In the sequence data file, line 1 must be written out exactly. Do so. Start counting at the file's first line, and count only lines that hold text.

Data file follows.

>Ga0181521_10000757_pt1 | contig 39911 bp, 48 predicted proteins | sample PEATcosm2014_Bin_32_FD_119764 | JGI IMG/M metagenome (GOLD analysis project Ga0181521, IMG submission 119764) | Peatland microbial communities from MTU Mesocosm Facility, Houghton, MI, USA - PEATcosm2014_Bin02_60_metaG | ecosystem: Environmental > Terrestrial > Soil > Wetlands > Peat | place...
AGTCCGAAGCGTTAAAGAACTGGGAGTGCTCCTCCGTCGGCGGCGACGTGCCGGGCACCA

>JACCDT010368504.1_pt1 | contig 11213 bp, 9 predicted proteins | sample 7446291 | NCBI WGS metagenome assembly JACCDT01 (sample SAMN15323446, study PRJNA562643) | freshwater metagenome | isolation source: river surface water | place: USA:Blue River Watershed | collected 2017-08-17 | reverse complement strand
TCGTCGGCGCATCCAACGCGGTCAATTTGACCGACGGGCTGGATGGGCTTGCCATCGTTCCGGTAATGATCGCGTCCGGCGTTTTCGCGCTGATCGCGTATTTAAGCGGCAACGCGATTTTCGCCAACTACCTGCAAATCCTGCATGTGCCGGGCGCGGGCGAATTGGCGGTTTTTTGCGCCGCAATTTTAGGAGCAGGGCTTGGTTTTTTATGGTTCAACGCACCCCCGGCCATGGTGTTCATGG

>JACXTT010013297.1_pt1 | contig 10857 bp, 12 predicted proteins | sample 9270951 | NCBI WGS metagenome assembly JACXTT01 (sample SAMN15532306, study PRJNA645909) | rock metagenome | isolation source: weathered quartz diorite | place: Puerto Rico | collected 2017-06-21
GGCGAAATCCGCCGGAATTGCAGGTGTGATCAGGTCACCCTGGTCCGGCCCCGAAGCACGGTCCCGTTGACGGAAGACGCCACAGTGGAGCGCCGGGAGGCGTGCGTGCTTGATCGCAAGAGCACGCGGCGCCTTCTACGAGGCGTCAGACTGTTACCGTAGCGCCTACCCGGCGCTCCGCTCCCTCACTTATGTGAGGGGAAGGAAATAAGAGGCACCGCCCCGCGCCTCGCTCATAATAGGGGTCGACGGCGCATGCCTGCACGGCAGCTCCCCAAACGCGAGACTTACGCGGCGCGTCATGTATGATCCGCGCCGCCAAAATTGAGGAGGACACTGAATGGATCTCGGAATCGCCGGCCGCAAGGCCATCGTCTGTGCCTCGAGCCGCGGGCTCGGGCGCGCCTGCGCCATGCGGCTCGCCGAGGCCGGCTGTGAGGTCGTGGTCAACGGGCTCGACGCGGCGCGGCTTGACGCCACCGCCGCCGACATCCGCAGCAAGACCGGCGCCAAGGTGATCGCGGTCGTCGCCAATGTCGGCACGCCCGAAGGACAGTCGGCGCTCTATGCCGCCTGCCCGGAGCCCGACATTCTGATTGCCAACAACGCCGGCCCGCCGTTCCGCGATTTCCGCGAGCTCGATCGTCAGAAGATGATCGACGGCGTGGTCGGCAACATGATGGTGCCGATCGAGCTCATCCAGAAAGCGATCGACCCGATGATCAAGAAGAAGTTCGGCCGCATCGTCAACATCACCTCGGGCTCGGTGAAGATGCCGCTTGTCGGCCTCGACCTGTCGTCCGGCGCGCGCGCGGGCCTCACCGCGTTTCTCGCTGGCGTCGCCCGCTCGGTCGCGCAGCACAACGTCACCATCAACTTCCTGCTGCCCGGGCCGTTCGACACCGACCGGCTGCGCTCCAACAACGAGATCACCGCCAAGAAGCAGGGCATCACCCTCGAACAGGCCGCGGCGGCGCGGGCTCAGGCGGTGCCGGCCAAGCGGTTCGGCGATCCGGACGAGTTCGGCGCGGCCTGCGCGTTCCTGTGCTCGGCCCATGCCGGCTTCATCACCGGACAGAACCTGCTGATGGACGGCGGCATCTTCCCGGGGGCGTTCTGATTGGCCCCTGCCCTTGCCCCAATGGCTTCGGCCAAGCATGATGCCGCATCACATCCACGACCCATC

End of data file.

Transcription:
>Ga0181521_10000757_pt1 | contig 39911 bp, 48 predicted proteins | sample PEATcosm2014_Bin_32_FD_119764 | JGI IMG/M metagenome (GOLD analysis project Ga0181521, IMG submission 119764) | Peatland microbial communities from MTU Mesocosm Facility, Houghton, MI, USA - PEATcosm2014_Bin02_60_metaG | ecosystem: Environmental > Terrestrial > Soil > Wetlands > Peat | place...